In this easy Ask the Admin, I’ll show you how to get the new technical preview of Windows Server up and running in the cloud.
Unless you’ve been living under a rock for the last few days, you will have no doubt heard that Microsoft released Windows 10 Technical Preview on Tuesday, and the Windows Server Technical Preview also slipped out the door more or less simultaneously, albeit with much less fanfare. If you’re interested in downloading the bits to install it in your own lab, you can download the bits on TechNet.
If you don’t have the resources or time to install the technical preview, a quick and easy way to experiment with the new product is to fire up an Azure virtual machine and install the server technical preview, which is now available in the image gallery. If you don’t already have a subscription, you can sign up with your Windows Live ID for a free one month trial on the Azure website.
Additionally, if you’d like to get a better taste of the Windows 10 Technical Preview, then you can install the Windows Server Technical Preview on Azure and add the Desktop Experience feature to get the client features, which are supported in Windows Server. For more information on installing the Desktop Experience feature in Windows Server, see “Installing the Desktop Experience on Windows Server 2012” on the Petri IT Knowledgebase.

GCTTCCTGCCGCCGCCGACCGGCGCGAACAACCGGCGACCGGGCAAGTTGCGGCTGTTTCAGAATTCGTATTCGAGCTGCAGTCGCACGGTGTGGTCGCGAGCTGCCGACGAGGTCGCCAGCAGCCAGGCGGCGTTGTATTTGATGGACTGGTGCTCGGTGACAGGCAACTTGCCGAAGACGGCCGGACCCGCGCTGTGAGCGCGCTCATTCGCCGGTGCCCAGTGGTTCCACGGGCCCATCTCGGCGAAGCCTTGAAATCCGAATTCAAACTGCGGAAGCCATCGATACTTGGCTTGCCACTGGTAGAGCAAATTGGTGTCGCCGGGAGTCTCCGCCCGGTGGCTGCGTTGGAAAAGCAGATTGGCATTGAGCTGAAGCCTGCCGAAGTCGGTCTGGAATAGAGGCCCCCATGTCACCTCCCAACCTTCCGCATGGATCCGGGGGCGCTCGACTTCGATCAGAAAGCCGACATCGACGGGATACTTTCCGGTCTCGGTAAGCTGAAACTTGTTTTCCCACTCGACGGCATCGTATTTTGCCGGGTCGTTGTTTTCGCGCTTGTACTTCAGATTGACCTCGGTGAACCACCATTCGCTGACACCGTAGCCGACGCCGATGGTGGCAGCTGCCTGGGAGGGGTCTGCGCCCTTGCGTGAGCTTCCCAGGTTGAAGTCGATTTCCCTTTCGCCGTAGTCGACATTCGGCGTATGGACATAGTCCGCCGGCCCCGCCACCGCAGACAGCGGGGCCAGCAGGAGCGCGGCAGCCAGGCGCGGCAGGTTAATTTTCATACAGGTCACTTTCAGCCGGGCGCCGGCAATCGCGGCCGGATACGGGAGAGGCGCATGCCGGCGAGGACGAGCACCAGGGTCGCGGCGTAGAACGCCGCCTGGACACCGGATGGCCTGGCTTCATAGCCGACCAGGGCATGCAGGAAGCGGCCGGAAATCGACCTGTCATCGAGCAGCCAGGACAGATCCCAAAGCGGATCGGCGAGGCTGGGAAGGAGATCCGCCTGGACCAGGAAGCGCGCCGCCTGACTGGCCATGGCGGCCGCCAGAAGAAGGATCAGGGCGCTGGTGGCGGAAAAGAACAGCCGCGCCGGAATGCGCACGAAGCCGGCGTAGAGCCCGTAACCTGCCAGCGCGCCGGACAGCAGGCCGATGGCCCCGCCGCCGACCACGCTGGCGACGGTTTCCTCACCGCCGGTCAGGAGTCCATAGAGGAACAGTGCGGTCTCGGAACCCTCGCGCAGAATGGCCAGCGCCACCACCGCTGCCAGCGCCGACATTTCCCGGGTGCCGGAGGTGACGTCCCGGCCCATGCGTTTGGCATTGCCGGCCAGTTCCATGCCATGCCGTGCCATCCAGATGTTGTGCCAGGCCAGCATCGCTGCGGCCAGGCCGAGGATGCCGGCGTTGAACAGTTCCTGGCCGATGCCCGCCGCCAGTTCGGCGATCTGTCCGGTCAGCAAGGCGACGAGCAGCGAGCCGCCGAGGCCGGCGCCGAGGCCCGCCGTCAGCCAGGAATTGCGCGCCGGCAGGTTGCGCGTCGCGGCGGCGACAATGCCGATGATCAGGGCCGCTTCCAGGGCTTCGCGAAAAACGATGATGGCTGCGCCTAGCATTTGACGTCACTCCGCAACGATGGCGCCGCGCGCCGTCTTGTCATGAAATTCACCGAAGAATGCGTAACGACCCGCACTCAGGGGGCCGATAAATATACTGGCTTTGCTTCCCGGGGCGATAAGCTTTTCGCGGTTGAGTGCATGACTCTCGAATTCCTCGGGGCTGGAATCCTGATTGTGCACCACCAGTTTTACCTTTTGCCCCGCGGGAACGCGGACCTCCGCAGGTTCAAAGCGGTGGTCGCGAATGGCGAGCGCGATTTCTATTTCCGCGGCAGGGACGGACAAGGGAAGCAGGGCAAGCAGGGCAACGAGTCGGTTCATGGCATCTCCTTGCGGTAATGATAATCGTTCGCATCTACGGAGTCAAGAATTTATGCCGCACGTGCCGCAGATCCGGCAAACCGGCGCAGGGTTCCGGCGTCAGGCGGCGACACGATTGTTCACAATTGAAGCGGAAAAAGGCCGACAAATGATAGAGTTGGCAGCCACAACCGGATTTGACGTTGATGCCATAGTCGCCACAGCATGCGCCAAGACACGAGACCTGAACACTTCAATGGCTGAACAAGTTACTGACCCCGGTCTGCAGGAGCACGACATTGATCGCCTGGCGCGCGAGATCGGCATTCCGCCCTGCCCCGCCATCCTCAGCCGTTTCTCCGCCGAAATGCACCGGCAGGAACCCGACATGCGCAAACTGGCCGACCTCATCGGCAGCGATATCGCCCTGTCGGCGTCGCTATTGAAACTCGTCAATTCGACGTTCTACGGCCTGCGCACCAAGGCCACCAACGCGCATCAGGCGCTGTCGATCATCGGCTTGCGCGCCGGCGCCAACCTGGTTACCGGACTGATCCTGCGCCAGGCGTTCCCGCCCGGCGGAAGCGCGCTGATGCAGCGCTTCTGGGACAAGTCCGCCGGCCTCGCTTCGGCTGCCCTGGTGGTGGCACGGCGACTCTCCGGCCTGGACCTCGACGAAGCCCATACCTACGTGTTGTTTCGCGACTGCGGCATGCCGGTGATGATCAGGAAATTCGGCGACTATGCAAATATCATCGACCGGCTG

The rest of this article assumes you have an active Azure subscription or trial.
Start by logging in to Azure and creating a new virtual machine from the image gallery.
It might take a couple of attempts to find a name that’s available. Hint: Don’t include Windows in the cloud service name. A green tick will appear on the right of the box once you’ve typed a name that can be used.
You should now see the new virtual machine status set to Starting (Provisioning) in the list of virtual machines in the main portal window. The provisioning process will take a few minutes.
Now we can make a connection to the virtual machine using Remote Desktop.
Once you’ve finished with the virtual machine, don’t forget to stop it in the Azure management portal. The status should be set to Stopped (De-allocated) to ensure that it’s not using compute resources and incurring a fee on your account.